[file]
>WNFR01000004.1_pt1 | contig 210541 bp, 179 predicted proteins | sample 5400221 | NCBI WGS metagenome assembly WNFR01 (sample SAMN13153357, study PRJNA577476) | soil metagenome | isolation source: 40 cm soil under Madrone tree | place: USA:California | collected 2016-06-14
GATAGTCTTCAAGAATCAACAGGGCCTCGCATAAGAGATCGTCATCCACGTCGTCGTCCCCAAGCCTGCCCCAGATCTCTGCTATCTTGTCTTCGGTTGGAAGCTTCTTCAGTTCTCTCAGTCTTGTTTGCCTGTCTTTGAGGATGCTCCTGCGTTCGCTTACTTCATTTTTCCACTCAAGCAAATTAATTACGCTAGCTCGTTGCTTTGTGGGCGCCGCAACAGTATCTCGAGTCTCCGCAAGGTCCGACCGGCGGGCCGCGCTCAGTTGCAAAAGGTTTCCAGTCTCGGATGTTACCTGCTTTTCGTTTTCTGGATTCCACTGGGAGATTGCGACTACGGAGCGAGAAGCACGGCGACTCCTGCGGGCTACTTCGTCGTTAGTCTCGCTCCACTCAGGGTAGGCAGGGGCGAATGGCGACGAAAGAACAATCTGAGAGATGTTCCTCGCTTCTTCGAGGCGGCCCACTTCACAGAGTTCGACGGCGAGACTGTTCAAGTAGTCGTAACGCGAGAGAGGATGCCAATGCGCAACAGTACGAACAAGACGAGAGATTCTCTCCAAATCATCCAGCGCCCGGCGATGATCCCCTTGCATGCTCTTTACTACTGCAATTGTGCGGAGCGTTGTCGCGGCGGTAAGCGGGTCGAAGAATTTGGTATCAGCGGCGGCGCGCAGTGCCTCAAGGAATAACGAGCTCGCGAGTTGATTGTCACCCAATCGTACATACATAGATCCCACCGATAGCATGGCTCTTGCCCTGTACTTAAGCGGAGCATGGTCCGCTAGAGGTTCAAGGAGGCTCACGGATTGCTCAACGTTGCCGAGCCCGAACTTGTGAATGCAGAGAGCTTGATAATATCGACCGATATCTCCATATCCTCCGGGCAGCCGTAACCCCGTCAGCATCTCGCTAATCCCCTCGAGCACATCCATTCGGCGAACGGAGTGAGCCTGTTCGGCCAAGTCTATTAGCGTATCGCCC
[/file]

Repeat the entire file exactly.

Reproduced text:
>WNFR01000004.1_pt1 | contig 210541 bp, 179 predicted proteins | sample 5400221 | NCBI WGS metagenome assembly WNFR01 (sample SAMN13153357, study PRJNA577476) | soil metagenome | isolation source: 40 cm soil under Madrone tree | place: USA:California | collected 2016-06-14
GATAGTCTTCAAGAATCAACAGGGCCTCGCATAAGAGATCGTCATCCACGTCGTCGTCCCCAAGCCTGCCCCAGATCTCTGCTATCTTGTCTTCGGTTGGAAGCTTCTTCAGTTCTCTCAGTCTTGTTTGCCTGTCTTTGAGGATGCTCCTGCGTTCGCTTACTTCATTTTTCCACTCAAGCAAATTAATTACGCTAGCTCGTTGCTTTGTGGGCGCCGCAACAGTATCTCGAGTCTCCGCAAGGTCCGACCGGCGGGCCGCGCTCAGTTGCAAAAGGTTTCCAGTCTCGGATGTTACCTGCTTTTCGTTTTCTGGATTCCACTGGGAGATTGCGACTACGGAGCGAGAAGCACGGCGACTCCTGCGGGCTACTTCGTCGTTAGTCTCGCTCCACTCAGGGTAGGCAGGGGCGAATGGCGACGAAAGAACAATCTGAGAGATGTTCCTCGCTTCTTCGAGGCGGCCCACTTCACAGAGTTCGACGGCGAGACTGTTCAAGTAGTCGTAACGCGAGAGAGGATGCCAATGCGCAACAGTACGAACAAGACGAGAGATTCTCTCCAAATCATCCAGCGCCCGGCGATGATCCCCTTGCATGCTCTTTACTACTGCAATTGTGCGGAGCGTTGTCGCGGCGGTAAGCGGGTCGAAGAATTTGGTATCAGCGGCGGCGCGCAGTGCCTCAAGGAATAACGAGCTCGCGAGTTGATTGTCACCCAATCGTACATACATAGATCCCACCGATAGCATGGCTCTTGCCCTGTACTTAAGCGGAGCATGGTCCGCTAGAGGTTCAAGGAGGCTCACGGATTGCTCAACGTTGCCGAGCCCGAACTTGTGAATGCAGAGAGCTTGATAATATCGACCGATATCTCCATATCCTCCGGGCAGCCGTAACCCCGTCAGCATCTCGCTAATCCCCTCGAGCACATCCATTCGGCGAACGGAGTGAGCCTGTTCGGCCAAGTCTATTAGCGTATCGCCC